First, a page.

When an approver is reviewing a change to a previously approved asset, Hippo CMS defaults to a version compare view. Adds, changes, and deletes are highlighted by color and strikethrough (see screenshot).
The concept reminds me of source code control system commit emails that highlight changes to code whenever anyone checks anything in (click on screenshot for a larger view). I do a lot of web development team mentorship and I have come to rely commit emails.
They allow me to quickly determine if there are any material changes that I need to dig into and saves me loads of time (in the case of the screenshot example, no important changes have been made). I am wondering if the Hippo implementation adds excerpts of changes in their workflow notification emails. That would be convenient.
I really like the Hippo team's pragmatic approach to enhancing Hippo CMS. Rather than adding lots of a new "checklist" features (that make the product more complicated), they tend to focus on refining and streamlining functionality that customers probably already use. It is that "make it suck less" philosophy that makes software continuously better for the users but tends not to get recognized by most analysts and buyers.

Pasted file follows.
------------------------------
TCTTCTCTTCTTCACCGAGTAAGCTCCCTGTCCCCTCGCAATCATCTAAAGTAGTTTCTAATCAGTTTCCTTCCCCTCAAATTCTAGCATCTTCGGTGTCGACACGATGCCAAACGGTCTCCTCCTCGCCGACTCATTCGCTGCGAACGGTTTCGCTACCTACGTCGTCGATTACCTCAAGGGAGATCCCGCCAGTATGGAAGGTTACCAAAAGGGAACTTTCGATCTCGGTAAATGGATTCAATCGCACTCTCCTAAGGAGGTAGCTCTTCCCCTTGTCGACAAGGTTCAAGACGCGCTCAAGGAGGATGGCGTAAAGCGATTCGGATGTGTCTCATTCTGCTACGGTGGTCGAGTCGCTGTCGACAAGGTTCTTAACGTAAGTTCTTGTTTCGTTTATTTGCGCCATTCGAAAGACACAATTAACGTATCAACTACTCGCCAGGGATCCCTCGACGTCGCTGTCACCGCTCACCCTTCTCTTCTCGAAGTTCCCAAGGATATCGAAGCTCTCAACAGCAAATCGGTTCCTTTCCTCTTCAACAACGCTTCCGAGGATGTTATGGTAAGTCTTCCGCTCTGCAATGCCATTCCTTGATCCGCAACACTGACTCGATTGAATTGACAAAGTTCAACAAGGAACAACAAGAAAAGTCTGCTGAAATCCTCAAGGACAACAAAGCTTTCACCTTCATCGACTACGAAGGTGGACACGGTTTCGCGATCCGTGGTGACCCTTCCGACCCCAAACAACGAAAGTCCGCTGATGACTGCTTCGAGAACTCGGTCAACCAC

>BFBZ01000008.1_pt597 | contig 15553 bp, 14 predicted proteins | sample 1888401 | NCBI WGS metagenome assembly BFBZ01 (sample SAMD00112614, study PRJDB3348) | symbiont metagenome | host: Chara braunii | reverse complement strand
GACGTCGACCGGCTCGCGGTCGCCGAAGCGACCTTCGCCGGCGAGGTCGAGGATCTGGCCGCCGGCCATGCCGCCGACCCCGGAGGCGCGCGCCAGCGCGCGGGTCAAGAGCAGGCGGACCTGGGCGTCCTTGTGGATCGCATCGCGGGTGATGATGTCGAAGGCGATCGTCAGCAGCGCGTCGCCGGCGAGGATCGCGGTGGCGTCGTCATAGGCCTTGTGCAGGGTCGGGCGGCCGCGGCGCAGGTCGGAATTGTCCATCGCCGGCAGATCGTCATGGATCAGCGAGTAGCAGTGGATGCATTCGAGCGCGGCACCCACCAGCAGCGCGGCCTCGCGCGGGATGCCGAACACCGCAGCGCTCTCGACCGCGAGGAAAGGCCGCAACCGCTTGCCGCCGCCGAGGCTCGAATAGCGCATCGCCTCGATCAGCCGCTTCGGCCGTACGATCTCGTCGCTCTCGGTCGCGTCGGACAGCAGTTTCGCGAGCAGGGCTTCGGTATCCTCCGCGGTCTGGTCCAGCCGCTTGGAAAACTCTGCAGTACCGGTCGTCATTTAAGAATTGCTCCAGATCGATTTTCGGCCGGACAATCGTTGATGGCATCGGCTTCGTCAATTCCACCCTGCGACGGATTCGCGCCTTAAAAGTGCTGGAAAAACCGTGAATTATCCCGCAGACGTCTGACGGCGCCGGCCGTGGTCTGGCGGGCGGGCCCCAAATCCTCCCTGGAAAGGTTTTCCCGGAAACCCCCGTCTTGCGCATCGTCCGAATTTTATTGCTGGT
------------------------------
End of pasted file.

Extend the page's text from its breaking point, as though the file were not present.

Keep up the good work Hippo!
Sep 29, 2009
In order to maintain my vendor neutrality, I refrain from advising software companies about their products. But that doesn't stop me from having ideas and opinions so I am starting a series of features that I would like to see. Please feel free to use them and, if you do, tell me about it! If you don't like an idea, let me know why.